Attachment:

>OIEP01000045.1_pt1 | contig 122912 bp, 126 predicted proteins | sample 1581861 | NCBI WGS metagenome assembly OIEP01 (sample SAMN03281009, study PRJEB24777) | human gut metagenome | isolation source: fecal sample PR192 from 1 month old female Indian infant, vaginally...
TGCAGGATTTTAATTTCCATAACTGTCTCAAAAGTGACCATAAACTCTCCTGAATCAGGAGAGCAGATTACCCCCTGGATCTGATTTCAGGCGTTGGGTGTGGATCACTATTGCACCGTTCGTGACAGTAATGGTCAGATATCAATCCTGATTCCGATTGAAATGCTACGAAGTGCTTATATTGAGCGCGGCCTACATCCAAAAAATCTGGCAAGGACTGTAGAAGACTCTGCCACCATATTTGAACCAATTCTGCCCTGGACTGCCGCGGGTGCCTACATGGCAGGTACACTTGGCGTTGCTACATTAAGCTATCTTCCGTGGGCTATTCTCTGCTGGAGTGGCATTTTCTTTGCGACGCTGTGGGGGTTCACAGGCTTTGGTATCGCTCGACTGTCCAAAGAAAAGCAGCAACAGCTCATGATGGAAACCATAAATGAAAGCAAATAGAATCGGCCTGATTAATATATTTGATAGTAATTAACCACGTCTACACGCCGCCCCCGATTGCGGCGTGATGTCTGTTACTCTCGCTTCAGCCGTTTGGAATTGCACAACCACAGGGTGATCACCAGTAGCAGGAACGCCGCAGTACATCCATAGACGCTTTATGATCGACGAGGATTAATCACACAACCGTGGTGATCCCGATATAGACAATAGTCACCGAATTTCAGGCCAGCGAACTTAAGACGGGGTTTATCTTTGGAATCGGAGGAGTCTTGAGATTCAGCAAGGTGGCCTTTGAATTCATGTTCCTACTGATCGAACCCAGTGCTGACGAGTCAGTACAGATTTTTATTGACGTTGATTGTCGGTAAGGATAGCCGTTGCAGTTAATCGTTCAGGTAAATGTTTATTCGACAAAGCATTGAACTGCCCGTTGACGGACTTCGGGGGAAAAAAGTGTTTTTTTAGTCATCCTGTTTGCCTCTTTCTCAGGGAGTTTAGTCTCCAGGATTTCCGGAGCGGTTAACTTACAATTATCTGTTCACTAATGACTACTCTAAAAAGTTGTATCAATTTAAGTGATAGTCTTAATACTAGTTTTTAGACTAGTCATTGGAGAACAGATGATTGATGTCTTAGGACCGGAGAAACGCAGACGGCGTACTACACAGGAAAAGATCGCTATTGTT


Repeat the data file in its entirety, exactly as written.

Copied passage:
>OIEP01000045.1_pt1 | contig 122912 bp, 126 predicted proteins | sample 1581861 | NCBI WGS metagenome assembly OIEP01 (sample SAMN03281009, study PRJEB24777) | human gut metagenome | isolation source: fecal sample PR192 from 1 month old female Indian infant, vaginally...
TGCAGGATTTTAATTTCCATAACTGTCTCAAAAGTGACCATAAACTCTCCTGAATCAGGAGAGCAGATTACCCCCTGGATCTGATTTCAGGCGTTGGGTGTGGATCACTATTGCACCGTTCGTGACAGTAATGGTCAGATATCAATCCTGATTCCGATTGAAATGCTACGAAGTGCTTATATTGAGCGCGGCCTACATCCAAAAAATCTGGCAAGGACTGTAGAAGACTCTGCCACCATATTTGAACCAATTCTGCCCTGGACTGCCGCGGGTGCCTACATGGCAGGTACACTTGGCGTTGCTACATTAAGCTATCTTCCGTGGGCTATTCTCTGCTGGAGTGGCATTTTCTTTGCGACGCTGTGGGGGTTCACAGGCTTTGGTATCGCTCGACTGTCCAAAGAAAAGCAGCAACAGCTCATGATGGAAACCATAAATGAAAGCAAATAGAATCGGCCTGATTAATATATTTGATAGTAATTAACCACGTCTACACGCCGCCCCCGATTGCGGCGTGATGTCTGTTACTCTCGCTTCAGCCGTTTGGAATTGCACAACCACAGGGTGATCACCAGTAGCAGGAACGCCGCAGTACATCCATAGACGCTTTATGATCGACGAGGATTAATCACACAACCGTGGTGATCCCGATATAGACAATAGTCACCGAATTTCAGGCCAGCGAACTTAAGACGGGGTTTATCTTTGGAATCGGAGGAGTCTTGAGATTCAGCAAGGTGGCCTTTGAATTCATGTTCCTACTGATCGAACCCAGTGCTGACGAGTCAGTACAGATTTTTATTGACGTTGATTGTCGGTAAGGATAGCCGTTGCAGTTAATCGTTCAGGTAAATGTTTATTCGACAAAGCATTGAACTGCCCGTTGACGGACTTCGGGGGAAAAAAGTGTTTTTTTAGTCATCCTGTTTGCCTCTTTCTCAGGGAGTTTAGTCTCCAGGATTTCCGGAGCGGTTAACTTACAATTATCTGTTCACTAATGACTACTCTAAAAAGTTGTATCAATTTAAGTGATAGTCTTAATACTAGTTTTTAGACTAGTCATTGGAGAACAGATGATTGATGTCTTAGGACCGGAGAAACGCAGACGGCGTACTACACAGGAAAAGATCGCTATTGTT